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POLR1C

POLR1C

Reviewed June 2012

What is the official name of the POLR1C gene?

The official name of this gene is “polymerase (RNA) I polypeptide C, 30kDa.”

POLR1C is the gene's official symbol. The POLR1C gene is also known by other names, listed below.

Read more about gene names and symbols on the About page.

What is the normal function of the POLR1C gene?

The POLR1C gene provides instructions for making one part (subunit) of two related enzymes called RNA polymerase I and RNA polymerase III. These enzymes are involved in the production (synthesis) of ribonucleic acid (RNA), a chemical cousin of DNA. Both enzymes help synthesize a form of RNA known as ribosomal RNA (rRNA). RNA polymerase III also plays a role in the synthesis of several other forms of RNA, including transfer RNA (tRNA). Ribosomal RNA and transfer RNA assemble protein building blocks (amino acids) into functioning proteins, which is essential for the normal functioning and survival of cells.

Based on its involvement in Treacher Collins syndrome (described below), the POLR1C gene appears to play a critical role in the early development of structures that become bones and other tissues of the face.

Does the POLR1C gene share characteristics with other genes?

The POLR1C gene belongs to a family of genes called POLR (RNA polymerase subunits).

A gene family is a group of genes that share important characteristics. Classifying individual genes into families helps researchers describe how genes are related to each other. For more information, see What are gene families? in the Handbook.

How are changes in the POLR1C gene related to health conditions?

Treacher Collins syndrome - caused by mutations in the POLR1C gene

At least six mutations in the POLR1C gene have been identified in people with Treacher Collins syndrome, a condition that affects the development of bones and other tissues of the face. These mutations appear to alter the structure and function of the POLR1C protein, which reduces the amount of functional RNA polymerase I and RNA polymerase III in cells. Consequently, less rRNA is produced. Researchers speculate that a shortage of rRNA may trigger the self-destruction (apoptosis) of certain cells involved in the early development of facial bones and tissues. The abnormal cell death could underlie the specific problems with facial development found in Treacher Collins syndrome. However, it is unclear why the effects of a reduction in rRNA are limited to facial development.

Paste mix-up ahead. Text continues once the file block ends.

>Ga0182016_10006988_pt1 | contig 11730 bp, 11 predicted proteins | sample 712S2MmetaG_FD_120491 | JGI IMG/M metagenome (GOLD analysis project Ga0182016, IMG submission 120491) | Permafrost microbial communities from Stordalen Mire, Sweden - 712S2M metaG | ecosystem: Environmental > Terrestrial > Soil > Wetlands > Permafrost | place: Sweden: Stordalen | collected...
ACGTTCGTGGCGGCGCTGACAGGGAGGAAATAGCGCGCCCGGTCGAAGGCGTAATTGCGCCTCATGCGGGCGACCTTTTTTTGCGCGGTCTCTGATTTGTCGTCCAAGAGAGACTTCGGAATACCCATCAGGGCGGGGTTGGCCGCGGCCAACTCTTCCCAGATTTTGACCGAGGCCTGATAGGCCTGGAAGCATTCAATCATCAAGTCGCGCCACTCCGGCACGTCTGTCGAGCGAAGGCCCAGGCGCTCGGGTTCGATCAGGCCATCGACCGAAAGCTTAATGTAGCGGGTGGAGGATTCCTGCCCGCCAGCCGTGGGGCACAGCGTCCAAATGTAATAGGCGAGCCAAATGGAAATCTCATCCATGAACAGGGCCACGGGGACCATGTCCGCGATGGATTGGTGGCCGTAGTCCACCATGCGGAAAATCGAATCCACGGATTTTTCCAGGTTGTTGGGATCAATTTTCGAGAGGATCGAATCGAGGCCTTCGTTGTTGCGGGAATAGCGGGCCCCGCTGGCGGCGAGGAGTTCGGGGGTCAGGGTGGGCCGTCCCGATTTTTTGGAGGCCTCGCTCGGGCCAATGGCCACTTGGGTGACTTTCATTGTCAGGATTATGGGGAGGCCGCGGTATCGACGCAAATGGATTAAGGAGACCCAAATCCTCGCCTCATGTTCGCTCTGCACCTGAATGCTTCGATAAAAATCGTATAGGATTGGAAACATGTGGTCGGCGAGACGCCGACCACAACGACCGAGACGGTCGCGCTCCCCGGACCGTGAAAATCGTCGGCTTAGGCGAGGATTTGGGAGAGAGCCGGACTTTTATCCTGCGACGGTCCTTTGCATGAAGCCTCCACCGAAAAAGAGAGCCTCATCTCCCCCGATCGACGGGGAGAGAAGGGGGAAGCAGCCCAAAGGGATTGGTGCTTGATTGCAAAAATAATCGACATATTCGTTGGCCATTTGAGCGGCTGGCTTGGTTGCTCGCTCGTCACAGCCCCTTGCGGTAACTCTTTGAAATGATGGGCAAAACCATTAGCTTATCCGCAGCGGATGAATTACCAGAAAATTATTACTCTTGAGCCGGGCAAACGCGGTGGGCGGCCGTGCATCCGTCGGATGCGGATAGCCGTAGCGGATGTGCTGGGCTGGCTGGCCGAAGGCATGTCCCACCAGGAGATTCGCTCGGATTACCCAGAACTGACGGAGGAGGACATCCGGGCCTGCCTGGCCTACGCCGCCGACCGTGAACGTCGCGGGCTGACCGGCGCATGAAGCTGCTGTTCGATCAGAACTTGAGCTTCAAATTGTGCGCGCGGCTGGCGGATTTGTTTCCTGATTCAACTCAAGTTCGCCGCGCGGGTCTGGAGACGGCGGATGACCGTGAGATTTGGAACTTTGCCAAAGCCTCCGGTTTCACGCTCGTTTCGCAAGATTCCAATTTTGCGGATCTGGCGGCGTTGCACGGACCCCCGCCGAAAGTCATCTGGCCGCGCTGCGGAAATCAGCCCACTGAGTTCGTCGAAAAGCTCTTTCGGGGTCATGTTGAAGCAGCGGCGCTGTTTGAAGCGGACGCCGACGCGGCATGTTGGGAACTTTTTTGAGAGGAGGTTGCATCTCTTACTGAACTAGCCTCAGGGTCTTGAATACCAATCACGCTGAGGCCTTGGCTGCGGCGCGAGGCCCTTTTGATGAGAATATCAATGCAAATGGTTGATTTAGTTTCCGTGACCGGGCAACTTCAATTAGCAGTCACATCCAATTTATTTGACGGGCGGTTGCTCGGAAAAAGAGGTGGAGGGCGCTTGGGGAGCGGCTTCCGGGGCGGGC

Where is the POLR1C gene located?

Cytogenetic Location: 6p21.1

Molecular Location on chromosome 6: base pairs 43,517,038 to 43,550,983

The POLR1C gene is located on the short (p) arm of chromosome 6 at position 21.1.

The POLR1C gene is located on the short (p) arm of chromosome 6 at position 21.1.

More precisely, the POLR1C gene is located from base pair 43,517,038 to base pair 43,550,983 on chromosome 6.

See How do geneticists indicate the location of a gene? in the Handbook.

Where can I find additional information about POLR1C?

You and your healthcare professional may find the following resources about POLR1C helpful.

You may also be interested in these resources, which are designed for genetics professionals and researchers.

What other names do people use for the POLR1C gene or gene products?

  • AC40
  • DNA-directed RNA polymerase I subunit C
  • DNA-directed RNA polymerases I and III 40 kDa polypeptide
  • DNA-directed RNA polymerases I and III subunit RPAC1
  • RNA polymerases I and III subunit AC1
  • RPA5
  • RPA39
  • RPA40
  • RPAC1
  • RPAC1_HUMAN
  • RPC40

Where can I find general information about genes?

The Handbook provides basic information about genetics in clear language.

These links provide additional genetics resources that may be useful.

What glossary definitions help with understanding POLR1C?

acids ; apoptosis ; cell ; DNA ; DNA-directed RNA polymerase ; gene ; neural crest ; protein ; ribonucleic acid ; ribosomal RNA ; ribosomes ; RNA ; RNA polymerase ; subunit ; syndrome ; synthesis ; transfer RNA ; tRNA

You may find definitions for these and many other terms in the Genetics Home Reference Glossary.

See also Understanding Medical Terminology.

References (5 links)

 

The resources on this site should not be used as a substitute for professional medical care or advice. Users seeking information about a personal genetic disease, syndrome, or condition should consult with a qualified healthcare professional. See How can I find a genetics professional in my area? in the Handbook.

 
Reviewed: June 2012
Published: May 18, 2015